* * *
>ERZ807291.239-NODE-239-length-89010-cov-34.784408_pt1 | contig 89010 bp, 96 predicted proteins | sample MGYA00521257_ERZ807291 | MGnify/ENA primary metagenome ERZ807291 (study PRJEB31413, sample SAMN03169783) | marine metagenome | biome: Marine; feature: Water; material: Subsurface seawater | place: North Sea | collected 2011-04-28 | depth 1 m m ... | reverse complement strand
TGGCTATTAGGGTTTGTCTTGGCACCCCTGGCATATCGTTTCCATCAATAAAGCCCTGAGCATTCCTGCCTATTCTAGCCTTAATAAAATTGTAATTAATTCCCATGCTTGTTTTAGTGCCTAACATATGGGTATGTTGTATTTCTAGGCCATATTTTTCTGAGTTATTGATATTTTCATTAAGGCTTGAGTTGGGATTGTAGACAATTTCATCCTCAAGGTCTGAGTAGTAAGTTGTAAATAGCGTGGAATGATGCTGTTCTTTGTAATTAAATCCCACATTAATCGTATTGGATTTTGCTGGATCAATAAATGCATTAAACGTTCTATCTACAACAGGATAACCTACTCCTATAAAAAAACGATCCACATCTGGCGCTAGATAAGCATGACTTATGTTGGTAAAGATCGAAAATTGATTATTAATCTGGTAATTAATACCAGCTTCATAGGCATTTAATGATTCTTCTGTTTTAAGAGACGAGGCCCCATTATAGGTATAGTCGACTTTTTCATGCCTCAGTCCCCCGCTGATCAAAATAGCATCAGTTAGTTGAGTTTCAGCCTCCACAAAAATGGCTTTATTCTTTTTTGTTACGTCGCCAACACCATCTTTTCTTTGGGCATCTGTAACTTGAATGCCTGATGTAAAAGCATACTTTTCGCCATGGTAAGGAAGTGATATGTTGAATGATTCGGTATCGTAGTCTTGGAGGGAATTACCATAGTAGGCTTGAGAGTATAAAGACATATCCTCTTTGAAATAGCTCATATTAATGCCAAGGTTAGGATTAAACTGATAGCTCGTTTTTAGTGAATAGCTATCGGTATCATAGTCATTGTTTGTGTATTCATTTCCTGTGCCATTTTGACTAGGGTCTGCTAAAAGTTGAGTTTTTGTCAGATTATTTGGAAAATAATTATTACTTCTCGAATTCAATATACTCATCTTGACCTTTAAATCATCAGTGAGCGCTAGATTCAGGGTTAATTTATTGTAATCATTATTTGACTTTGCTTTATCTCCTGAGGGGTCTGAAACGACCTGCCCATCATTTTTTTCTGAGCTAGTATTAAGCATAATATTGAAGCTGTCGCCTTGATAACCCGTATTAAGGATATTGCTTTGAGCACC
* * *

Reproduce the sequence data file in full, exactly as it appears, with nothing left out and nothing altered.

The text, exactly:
>ERZ807291.239-NODE-239-length-89010-cov-34.784408_pt1 | contig 89010 bp, 96 predicted proteins | sample MGYA00521257_ERZ807291 | MGnify/ENA primary metagenome ERZ807291 (study PRJEB31413, sample SAMN03169783) | marine metagenome | biome: Marine; feature: Water; material: Subsurface seawater | place: North Sea | collected 2011-04-28 | depth 1 m m ... | reverse complement strand
TGGCTATTAGGGTTTGTCTTGGCACCCCTGGCATATCGTTTCCATCAATAAAGCCCTGAGCATTCCTGCCTATTCTAGCCTTAATAAAATTGTAATTAATTCCCATGCTTGTTTTAGTGCCTAACATATGGGTATGTTGTATTTCTAGGCCATATTTTTCTGAGTTATTGATATTTTCATTAAGGCTTGAGTTGGGATTGTAGACAATTTCATCCTCAAGGTCTGAGTAGTAAGTTGTAAATAGCGTGGAATGATGCTGTTCTTTGTAATTAAATCCCACATTAATCGTATTGGATTTTGCTGGATCAATAAATGCATTAAACGTTCTATCTACAACAGGATAACCTACTCCTATAAAAAAACGATCCACATCTGGCGCTAGATAAGCATGACTTATGTTGGTAAAGATCGAAAATTGATTATTAATCTGGTAATTAATACCAGCTTCATAGGCATTTAATGATTCTTCTGTTTTAAGAGACGAGGCCCCATTATAGGTATAGTCGACTTTTTCATGCCTCAGTCCCCCGCTGATCAAAATAGCATCAGTTAGTTGAGTTTCAGCCTCCACAAAAATGGCTTTATTCTTTTTTGTTACGTCGCCAACACCATCTTTTCTTTGGGCATCTGTAACTTGAATGCCTGATGTAAAAGCATACTTTTCGCCATGGTAAGGAAGTGATATGTTGAATGATTCGGTATCGTAGTCTTGGAGGGAATTACCATAGTAGGCTTGAGAGTATAAAGACATATCCTCTTTGAAATAGCTCATATTAATGCCAAGGTTAGGATTAAACTGATAGCTCGTTTTTAGTGAATAGCTATCGGTATCATAGTCATTGTTTGTGTATTCATTTCCTGTGCCATTTTGACTAGGGTCTGCTAAAAGTTGAGTTTTTGTCAGATTATTTGGAAAATAATTATTACTTCTCGAATTCAATATACTCATCTTGACCTTTAAATCATCAGTGAGCGCTAGATTCAGGGTTAATTTATTGTAATCATTATTTGACTTTGCTTTATCTCCTGAGGGGTCTGAAACGACCTGCCCATCATTTTTTTCTGAGCTAGTATTAAGCATAATATTGAAGCTGTCGCCTTGATAACCCGTATTAAGGATATTGCTTTGAGCACC